Sometimes, our dogs can suffer a tooth dislocation that leads to losing a tooth or even the sudden loss of a tooth. Today, our Ocala vets describe how this can happen and how we can treat it.
Tooth luxation is the clinical term for a tooth that has moved from its normal position in the mouth. Vertical (downward) or lateral (on either side) movements can occur as a result of disease, injury, or simply bad luck.
The tooth tips to the side in lateral luxation. An injury that shifts the tip of the tooth to one side usually causes lateral luxation. Tooth root dislocation is associated with vertical luxation. If a tooth has completely luxated from its bony socket, it is said to be avulsed, which means it has been torn from its place suddenly.
What are the symptoms of tooth dislocation?
Avulsed teeth have been knocked out of their bony sockets. Dental trauma or infection are the most common causes. The tooth protrudes outward when touched during extrusion and can be manipulated in all three dimensions. The crown of the tooth is off-center to one side in the case of lateral luxation.
What are the causes of tooth dislocation?
There are two main causes of tooth dislocation:
- Trauma or injury caused by events such as car accidents, falls, or fights
- Dogs with chronic tooth infections are more vulnerable
How does a vet diagnose a tooth dislocation?
Radiographic imaging of the tooth arcade, i.e., the mouth cavity, is the most important diagnostic test for this type of injury. A thorough physical examination will allow your veterinarian to determine whether the tooth is luxated or avulsed and whether it can be saved. You must provide a detailed history of your dog's health, the onset of symptoms, and any incidents that may have preceded this condition. To take X-rays of the affected teeth, X-ray films will be placed in the oral cavity.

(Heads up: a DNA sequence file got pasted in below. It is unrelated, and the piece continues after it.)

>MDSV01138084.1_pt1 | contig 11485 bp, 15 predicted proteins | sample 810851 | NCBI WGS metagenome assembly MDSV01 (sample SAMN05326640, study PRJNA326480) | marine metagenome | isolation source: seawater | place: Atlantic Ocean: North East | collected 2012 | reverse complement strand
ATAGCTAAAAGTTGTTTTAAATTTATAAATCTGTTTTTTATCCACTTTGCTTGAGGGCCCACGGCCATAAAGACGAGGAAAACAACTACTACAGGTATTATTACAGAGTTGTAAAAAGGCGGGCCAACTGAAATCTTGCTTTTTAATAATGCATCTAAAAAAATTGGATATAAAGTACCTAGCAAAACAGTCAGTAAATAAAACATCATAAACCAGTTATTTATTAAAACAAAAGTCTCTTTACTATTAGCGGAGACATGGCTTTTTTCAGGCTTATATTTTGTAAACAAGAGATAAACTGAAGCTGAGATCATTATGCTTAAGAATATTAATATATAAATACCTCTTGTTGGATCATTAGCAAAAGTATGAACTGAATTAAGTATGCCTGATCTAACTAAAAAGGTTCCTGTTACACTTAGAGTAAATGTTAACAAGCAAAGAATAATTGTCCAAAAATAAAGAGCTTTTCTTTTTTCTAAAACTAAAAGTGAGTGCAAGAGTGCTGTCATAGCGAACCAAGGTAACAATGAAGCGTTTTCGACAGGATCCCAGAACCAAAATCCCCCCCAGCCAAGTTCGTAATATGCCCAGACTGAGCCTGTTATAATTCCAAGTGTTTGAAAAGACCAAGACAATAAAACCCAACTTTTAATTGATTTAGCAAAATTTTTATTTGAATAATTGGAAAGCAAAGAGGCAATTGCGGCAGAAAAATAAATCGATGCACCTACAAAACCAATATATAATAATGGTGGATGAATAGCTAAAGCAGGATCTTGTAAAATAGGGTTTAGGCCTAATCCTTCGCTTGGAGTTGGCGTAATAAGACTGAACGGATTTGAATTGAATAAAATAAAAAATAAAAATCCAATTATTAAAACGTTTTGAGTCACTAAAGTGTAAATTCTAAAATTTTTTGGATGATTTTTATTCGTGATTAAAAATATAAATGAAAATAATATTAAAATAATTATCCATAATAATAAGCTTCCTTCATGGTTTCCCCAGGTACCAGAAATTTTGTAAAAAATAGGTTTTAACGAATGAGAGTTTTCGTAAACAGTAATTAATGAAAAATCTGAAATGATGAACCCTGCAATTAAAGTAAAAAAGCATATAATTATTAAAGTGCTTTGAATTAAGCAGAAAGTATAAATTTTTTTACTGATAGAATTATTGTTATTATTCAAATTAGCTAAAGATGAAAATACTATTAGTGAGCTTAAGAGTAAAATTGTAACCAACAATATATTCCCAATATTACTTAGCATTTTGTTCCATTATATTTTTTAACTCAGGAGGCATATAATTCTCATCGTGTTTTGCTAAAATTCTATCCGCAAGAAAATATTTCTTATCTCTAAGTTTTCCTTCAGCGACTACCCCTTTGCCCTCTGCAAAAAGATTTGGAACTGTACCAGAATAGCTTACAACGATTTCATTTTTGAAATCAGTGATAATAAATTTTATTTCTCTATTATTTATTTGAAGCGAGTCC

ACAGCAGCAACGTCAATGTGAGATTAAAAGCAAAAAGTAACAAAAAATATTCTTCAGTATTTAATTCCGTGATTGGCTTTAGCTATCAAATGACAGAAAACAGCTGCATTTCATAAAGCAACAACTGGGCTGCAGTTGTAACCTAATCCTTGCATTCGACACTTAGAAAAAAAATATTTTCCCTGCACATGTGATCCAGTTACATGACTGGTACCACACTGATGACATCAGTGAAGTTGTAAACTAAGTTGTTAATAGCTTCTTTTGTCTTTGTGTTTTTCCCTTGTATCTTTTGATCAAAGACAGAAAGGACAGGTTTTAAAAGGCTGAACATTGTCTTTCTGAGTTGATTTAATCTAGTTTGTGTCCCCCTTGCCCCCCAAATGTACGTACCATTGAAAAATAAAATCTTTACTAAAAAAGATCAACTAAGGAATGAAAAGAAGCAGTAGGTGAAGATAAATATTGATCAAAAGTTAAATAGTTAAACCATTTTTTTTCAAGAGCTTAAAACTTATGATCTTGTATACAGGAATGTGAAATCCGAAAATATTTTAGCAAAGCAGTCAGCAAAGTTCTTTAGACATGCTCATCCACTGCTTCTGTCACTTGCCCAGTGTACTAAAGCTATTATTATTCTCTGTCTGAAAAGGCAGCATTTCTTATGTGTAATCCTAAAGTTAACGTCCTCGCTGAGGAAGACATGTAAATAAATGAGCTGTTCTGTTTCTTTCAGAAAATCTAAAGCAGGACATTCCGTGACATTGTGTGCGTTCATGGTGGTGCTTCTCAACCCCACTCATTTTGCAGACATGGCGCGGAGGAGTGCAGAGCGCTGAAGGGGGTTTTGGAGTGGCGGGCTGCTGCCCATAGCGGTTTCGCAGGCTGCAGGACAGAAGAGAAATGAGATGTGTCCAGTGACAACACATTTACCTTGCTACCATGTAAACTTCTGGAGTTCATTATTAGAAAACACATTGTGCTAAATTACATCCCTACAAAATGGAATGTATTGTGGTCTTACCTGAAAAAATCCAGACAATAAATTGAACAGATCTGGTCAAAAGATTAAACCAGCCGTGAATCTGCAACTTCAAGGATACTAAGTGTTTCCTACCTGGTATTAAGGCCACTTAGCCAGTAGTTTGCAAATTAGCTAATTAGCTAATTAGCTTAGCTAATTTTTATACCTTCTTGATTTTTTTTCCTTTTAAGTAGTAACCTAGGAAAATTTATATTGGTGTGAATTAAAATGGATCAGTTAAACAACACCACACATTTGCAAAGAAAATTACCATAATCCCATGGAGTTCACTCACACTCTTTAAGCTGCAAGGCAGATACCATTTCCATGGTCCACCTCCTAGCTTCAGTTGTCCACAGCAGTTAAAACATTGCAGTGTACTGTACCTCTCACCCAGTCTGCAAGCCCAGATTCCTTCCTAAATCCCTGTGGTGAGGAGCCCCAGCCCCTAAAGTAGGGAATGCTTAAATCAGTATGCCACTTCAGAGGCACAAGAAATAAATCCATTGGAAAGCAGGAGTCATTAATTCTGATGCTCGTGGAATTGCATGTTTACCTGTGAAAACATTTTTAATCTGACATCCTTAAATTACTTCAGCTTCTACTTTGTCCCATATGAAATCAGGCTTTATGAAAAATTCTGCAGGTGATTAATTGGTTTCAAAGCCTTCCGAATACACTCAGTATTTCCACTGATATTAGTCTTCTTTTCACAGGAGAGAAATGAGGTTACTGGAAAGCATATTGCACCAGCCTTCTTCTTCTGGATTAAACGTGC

Is there treatment for tooth dislocation?
Using various materials, including fine wires, surgery can usually be performed to return the tooth to its normal position. Anesthesia will be required for the procedure to be performed to prevent pain and movement by the dog.
Time is critical to the success of canine oral surgery. The best results are typically obtained when the tooth is returned to its socket within 30 minutes of avulsion.
If your dog has an avulsed tooth, place it in a normal saline solution and take it to your veterinarian. It usually takes 4-6 weeks for the tooth to properly reimplant in the socket. If you don't have any saline on hand, soak the tooth in milk until it can be delivered to your veterinarian.
The fixation material will be removed after 4-6 weeks, and X-rays will be taken to confirm the reimplantation of the affected tooth. If the tooth is not properly fixed, it must be extracted due to fixation failure.
What should I do after surgery?
Your veterinarian will recommend a temporary soft diet to aid in healthy bone reformation. Do not allow your dog to pick up solid objects with its mouth during this time to avoid further trauma to the implanted tooth.
In most cases, the teeth must be rinsed with an antiseptic solution on a daily basis. Oral rinses for dogs are available and can be used to maintain good oral hygiene. Your veterinarian will likely instruct you on how to properly clean your dog's teeth, and the most effective methods for removing debris, food particles, and other material from between the teeth, including the implanted tooth.